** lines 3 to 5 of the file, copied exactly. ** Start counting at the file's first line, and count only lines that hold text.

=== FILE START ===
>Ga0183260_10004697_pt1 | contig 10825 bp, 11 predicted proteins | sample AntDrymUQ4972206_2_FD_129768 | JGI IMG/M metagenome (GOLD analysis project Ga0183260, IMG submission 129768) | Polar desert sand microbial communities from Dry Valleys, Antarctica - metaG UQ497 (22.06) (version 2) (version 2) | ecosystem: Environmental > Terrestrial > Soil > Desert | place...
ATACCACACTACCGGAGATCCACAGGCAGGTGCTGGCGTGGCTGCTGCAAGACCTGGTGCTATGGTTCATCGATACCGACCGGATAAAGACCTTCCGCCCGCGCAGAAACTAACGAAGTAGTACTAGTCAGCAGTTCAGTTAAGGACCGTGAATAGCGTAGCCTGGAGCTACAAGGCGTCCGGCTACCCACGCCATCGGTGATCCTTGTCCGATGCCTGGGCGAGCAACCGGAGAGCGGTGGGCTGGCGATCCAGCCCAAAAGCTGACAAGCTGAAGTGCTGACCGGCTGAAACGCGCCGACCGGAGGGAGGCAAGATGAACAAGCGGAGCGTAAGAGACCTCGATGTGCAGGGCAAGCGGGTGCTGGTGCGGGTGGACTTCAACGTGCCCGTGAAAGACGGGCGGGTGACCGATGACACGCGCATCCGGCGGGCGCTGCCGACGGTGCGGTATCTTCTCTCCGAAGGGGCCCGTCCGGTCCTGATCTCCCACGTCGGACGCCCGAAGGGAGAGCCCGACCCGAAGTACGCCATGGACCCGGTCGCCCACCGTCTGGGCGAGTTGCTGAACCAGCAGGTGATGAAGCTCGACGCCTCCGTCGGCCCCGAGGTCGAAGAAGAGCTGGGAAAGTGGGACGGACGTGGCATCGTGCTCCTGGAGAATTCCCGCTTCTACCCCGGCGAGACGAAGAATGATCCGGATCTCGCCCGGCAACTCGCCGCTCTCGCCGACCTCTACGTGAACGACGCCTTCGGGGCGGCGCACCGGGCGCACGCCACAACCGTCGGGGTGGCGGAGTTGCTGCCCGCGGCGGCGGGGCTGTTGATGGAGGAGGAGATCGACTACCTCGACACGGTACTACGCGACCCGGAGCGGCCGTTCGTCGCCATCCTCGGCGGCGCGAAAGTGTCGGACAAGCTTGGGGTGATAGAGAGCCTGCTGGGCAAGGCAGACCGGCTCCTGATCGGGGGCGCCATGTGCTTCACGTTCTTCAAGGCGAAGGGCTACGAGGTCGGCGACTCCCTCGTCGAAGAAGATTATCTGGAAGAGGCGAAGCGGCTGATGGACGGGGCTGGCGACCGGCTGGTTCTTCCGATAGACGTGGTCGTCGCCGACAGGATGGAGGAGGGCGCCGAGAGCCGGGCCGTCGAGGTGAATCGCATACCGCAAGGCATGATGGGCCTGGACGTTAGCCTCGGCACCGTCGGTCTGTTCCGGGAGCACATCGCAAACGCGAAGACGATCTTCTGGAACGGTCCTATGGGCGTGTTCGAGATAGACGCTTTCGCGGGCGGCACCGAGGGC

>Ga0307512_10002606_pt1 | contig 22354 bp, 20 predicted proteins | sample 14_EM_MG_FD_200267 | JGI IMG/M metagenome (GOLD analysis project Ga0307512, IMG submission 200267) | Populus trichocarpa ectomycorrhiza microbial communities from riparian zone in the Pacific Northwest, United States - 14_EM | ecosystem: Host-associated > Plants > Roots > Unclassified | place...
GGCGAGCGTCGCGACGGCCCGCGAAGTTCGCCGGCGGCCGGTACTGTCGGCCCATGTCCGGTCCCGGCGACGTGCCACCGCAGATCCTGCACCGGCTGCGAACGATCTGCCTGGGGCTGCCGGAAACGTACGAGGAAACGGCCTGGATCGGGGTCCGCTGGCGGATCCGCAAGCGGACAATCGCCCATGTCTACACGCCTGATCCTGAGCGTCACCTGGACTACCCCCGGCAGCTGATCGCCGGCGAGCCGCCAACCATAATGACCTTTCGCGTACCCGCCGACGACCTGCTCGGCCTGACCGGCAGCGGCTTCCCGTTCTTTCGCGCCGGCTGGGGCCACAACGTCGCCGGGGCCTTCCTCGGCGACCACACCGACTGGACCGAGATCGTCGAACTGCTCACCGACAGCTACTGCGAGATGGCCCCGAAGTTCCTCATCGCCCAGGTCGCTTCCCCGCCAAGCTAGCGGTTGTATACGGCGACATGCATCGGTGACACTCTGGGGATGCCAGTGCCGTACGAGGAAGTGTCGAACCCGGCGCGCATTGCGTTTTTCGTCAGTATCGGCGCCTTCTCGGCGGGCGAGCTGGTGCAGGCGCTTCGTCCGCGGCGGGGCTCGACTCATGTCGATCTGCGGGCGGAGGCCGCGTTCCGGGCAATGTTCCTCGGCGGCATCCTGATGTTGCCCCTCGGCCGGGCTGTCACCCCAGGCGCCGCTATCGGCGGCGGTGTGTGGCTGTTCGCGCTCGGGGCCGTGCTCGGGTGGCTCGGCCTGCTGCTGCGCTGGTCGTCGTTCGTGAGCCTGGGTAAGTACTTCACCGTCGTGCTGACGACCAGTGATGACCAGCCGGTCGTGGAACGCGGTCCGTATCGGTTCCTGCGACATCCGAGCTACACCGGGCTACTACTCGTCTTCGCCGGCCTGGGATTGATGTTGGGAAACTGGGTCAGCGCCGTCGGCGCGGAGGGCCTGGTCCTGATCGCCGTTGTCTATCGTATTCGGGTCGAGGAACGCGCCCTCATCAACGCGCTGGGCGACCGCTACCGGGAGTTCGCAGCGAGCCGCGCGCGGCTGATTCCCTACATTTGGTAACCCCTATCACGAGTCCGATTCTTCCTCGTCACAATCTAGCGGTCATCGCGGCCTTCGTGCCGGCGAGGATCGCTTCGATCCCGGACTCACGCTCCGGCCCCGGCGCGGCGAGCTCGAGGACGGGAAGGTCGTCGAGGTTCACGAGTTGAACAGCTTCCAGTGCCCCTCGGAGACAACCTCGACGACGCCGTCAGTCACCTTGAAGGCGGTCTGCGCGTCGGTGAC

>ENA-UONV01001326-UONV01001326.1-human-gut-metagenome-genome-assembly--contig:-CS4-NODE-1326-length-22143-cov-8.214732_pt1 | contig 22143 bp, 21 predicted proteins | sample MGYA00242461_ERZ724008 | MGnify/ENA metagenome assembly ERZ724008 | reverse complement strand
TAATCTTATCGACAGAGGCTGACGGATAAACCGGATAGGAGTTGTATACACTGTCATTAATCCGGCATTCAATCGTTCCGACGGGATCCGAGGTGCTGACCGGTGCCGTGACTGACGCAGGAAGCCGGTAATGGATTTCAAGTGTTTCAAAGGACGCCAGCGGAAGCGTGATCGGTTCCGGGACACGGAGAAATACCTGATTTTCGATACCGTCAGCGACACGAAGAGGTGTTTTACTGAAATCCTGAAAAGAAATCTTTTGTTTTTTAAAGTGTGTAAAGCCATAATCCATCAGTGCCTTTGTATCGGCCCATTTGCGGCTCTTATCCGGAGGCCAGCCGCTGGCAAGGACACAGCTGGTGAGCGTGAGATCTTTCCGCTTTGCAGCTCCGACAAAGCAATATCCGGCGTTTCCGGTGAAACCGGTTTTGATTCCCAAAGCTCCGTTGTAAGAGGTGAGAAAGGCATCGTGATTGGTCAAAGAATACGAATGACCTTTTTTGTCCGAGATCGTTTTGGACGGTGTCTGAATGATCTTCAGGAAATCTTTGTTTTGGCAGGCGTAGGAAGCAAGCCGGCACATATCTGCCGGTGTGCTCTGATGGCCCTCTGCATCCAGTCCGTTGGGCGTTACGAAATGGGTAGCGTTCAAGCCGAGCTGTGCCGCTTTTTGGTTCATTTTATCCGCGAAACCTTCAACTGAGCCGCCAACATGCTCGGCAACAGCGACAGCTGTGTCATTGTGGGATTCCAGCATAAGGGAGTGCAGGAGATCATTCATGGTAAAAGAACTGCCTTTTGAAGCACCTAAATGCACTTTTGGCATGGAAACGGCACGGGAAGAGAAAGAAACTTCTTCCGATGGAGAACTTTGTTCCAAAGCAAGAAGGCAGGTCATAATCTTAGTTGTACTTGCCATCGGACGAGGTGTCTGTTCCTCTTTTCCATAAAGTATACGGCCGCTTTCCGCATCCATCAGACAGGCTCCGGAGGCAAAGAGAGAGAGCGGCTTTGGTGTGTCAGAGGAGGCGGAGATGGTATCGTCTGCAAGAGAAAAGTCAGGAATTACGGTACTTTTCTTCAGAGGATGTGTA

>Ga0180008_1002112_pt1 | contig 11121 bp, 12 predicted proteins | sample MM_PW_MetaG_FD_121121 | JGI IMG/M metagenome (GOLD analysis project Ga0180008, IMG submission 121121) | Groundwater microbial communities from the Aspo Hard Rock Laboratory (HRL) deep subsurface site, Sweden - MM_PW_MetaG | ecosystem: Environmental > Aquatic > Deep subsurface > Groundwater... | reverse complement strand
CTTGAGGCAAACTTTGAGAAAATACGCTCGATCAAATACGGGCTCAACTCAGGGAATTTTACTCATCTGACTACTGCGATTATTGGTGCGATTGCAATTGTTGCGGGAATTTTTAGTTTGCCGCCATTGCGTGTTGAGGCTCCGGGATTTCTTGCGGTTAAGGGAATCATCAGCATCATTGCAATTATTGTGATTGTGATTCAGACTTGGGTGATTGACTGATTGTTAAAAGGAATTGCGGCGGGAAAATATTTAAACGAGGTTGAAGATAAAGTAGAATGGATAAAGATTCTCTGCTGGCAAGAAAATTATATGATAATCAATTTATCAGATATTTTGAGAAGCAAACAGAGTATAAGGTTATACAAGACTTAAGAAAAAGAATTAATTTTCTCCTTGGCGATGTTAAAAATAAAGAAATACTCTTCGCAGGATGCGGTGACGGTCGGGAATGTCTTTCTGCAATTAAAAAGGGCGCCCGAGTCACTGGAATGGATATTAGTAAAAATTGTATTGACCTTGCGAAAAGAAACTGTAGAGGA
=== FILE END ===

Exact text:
>Ga0307512_10002606_pt1 | contig 22354 bp, 20 predicted proteins | sample 14_EM_MG_FD_200267 | JGI IMG/M metagenome (GOLD analysis project Ga0307512, IMG submission 200267) | Populus trichocarpa ectomycorrhiza microbial communities from riparian zone in the Pacific Northwest, United States - 14_EM | ecosystem: Host-associated > Plants > Roots > Unclassified | place...
GGCGAGCGTCGCGACGGCCCGCGAAGTTCGCCGGCGGCCGGTACTGTCGGCCCATGTCCGGTCCCGGCGACGTGCCACCGCAGATCCTGCACCGGCTGCGAACGATCTGCCTGGGGCTGCCGGAAACGTACGAGGAAACGGCCTGGATCGGGGTCCGCTGGCGGATCCGCAAGCGGACAATCGCCCATGTCTACACGCCTGATCCTGAGCGTCACCTGGACTACCCCCGGCAGCTGATCGCCGGCGAGCCGCCAACCATAATGACCTTTCGCGTACCCGCCGACGACCTGCTCGGCCTGACCGGCAGCGGCTTCCCGTTCTTTCGCGCCGGCTGGGGCCACAACGTCGCCGGGGCCTTCCTCGGCGACCACACCGACTGGACCGAGATCGTCGAACTGCTCACCGACAGCTACTGCGAGATGGCCCCGAAGTTCCTCATCGCCCAGGTCGCTTCCCCGCCAAGCTAGCGGTTGTATACGGCGACATGCATCGGTGACACTCTGGGGATGCCAGTGCCGTACGAGGAAGTGTCGAACCCGGCGCGCATTGCGTTTTTCGTCAGTATCGGCGCCTTCTCGGCGGGCGAGCTGGTGCAGGCGCTTCGTCCGCGGCGGGGCTCGACTCATGTCGATCTGCGGGCGGAGGCCGCGTTCCGGGCAATGTTCCTCGGCGGCATCCTGATGTTGCCCCTCGGCCGGGCTGTCACCCCAGGCGCCGCTATCGGCGGCGGTGTGTGGCTGTTCGCGCTCGGGGCCGTGCTCGGGTGGCTCGGCCTGCTGCTGCGCTGGTCGTCGTTCGTGAGCCTGGGTAAGTACTTCACCGTCGTGCTGACGACCAGTGATGACCAGCCGGTCGTGGAACGCGGTCCGTATCGGTTCCTGCGACATCCGAGCTACACCGGGCTACTACTCGTCTTCGCCGGCCTGGGATTGATGTTGGGAAACTGGGTCAGCGCCGTCGGCGCGGAGGGCCTGGTCCTGATCGCCGTTGTCTATCGTATTCGGGTCGAGGAACGCGCCCTCATCAACGCGCTGGGCGACCGCTACCGGGAGTTCGCAGCGAGCCGCGCGCGGCTGATTCCCTACATTTGGTAACCCCTATCACGAGTCCGATTCTTCCTCGTCACAATCTAGCGGTCATCGCGGCCTTCGTGCCGGCGAGGATCGCTTCGATCCCGGACTCACGCTCCGGCCCCGGCGCGGCGAGCTCGAGGACGGGAAGGTCGTCGAGGTTCACGAGTTGAACAGCTTCCAGTGCCCCTCGGAGACAACCTCGACGACGCCGTCAGTCACCTTGAAGGCGGTCTGCGCGTCGGTGAC

>ENA-UONV01001326-UONV01001326.1-human-gut-metagenome-genome-assembly--contig:-CS4-NODE-1326-length-22143-cov-8.214732_pt1 | contig 22143 bp, 21 predicted proteins | sample MGYA00242461_ERZ724008 | MGnify/ENA metagenome assembly ERZ724008 | reverse complement strand